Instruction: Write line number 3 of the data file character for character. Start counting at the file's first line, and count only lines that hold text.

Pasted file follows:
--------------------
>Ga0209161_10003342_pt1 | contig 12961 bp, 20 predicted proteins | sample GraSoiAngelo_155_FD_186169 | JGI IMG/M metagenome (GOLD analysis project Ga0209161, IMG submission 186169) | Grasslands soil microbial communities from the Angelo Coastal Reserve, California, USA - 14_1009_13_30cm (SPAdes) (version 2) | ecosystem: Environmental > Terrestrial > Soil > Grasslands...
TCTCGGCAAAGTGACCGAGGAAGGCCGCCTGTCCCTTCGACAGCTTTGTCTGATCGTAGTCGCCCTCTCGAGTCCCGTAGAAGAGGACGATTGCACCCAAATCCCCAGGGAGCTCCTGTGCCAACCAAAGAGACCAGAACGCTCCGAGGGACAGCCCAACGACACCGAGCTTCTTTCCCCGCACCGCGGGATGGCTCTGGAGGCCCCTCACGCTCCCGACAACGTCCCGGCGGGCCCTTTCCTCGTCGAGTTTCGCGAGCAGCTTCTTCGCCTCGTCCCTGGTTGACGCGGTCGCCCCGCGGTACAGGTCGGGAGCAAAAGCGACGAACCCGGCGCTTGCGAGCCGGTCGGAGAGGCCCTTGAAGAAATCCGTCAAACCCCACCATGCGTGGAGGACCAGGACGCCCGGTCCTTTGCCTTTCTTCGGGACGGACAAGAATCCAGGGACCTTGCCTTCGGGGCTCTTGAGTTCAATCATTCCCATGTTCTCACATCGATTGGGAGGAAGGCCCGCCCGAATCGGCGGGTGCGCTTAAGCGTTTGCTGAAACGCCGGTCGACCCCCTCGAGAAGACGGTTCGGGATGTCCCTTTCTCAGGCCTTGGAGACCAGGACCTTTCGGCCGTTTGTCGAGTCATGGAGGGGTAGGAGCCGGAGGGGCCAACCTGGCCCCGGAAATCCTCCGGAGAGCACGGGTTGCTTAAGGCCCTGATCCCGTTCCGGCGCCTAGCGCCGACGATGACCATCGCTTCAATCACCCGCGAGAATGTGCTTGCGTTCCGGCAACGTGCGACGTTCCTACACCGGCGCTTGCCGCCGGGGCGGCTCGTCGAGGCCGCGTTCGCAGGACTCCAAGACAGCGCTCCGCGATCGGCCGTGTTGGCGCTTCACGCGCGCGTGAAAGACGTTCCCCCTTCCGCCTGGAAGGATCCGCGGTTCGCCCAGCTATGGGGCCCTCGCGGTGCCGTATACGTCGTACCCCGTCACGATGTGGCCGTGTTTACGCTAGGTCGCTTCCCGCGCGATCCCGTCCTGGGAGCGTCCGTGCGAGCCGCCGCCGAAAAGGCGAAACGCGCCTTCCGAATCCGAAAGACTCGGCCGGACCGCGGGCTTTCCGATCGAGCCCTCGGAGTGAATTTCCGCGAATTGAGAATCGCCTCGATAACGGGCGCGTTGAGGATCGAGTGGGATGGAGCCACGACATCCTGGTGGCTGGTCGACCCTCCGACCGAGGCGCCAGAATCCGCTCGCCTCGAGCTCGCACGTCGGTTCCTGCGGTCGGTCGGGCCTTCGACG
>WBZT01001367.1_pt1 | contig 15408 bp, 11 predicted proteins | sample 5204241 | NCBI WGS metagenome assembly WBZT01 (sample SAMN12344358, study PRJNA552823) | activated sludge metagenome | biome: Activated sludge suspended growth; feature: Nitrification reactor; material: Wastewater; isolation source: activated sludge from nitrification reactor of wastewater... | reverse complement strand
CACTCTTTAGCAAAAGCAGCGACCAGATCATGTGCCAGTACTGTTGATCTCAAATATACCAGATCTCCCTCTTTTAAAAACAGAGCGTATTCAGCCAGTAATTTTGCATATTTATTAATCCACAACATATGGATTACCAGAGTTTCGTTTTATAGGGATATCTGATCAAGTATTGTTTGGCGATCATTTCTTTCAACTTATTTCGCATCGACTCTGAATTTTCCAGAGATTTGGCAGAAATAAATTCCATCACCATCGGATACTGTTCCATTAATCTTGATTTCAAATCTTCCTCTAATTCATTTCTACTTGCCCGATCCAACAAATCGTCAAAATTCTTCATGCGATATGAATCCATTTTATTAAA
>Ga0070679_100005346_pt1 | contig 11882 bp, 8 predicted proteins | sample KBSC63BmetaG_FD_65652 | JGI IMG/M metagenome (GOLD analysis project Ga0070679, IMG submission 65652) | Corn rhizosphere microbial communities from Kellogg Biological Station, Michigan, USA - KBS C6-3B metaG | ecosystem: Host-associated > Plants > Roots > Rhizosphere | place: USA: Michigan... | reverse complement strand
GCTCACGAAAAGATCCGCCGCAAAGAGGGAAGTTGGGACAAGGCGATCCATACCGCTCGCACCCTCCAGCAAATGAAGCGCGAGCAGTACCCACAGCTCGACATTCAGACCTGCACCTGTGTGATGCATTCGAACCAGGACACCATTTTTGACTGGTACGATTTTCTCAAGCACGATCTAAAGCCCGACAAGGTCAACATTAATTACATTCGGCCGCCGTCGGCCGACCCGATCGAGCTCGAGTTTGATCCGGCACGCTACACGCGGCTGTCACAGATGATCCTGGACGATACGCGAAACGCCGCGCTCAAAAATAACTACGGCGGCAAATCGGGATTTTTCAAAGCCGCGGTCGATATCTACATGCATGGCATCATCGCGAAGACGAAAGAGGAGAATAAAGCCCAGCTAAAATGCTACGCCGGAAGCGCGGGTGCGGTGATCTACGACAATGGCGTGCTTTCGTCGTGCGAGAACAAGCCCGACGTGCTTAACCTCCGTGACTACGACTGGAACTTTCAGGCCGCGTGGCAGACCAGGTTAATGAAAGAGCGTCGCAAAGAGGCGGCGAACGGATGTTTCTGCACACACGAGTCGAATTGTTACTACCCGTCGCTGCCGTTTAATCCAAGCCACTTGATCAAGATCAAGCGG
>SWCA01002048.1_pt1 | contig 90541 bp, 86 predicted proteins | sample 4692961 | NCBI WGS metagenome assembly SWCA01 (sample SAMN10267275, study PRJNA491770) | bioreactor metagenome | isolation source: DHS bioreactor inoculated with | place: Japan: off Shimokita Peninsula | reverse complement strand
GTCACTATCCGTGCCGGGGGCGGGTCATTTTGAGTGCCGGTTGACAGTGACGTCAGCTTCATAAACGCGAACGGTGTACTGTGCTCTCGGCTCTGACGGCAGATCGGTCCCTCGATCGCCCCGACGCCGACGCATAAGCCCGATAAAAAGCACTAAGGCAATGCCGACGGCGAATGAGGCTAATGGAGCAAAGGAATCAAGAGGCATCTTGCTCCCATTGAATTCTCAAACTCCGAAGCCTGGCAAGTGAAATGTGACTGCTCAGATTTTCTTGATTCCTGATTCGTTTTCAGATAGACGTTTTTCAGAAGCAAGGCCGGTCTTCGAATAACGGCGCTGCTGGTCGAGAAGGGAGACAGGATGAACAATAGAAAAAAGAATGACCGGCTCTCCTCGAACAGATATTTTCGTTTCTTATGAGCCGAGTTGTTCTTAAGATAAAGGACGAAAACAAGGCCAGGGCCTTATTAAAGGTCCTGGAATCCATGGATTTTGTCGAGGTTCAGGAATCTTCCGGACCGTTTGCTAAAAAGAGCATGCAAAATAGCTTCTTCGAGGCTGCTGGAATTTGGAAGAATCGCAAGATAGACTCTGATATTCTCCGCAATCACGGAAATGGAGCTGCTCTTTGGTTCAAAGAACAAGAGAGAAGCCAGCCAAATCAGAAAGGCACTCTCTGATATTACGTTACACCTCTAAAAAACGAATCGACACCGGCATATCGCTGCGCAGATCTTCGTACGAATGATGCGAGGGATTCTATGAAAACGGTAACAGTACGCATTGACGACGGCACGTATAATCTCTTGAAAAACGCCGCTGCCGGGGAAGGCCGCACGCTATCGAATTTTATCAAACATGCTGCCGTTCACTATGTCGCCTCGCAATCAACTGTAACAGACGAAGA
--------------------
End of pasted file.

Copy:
>WBZT01001367.1_pt1 | contig 15408 bp, 11 predicted proteins | sample 5204241 | NCBI WGS metagenome assembly WBZT01 (sample SAMN12344358, study PRJNA552823) | activated sludge metagenome | biome: Activated sludge suspended growth; feature: Nitrification reactor; material: Wastewater; isolation source: activated sludge from nitrification reactor of wastewater... | reverse complement strand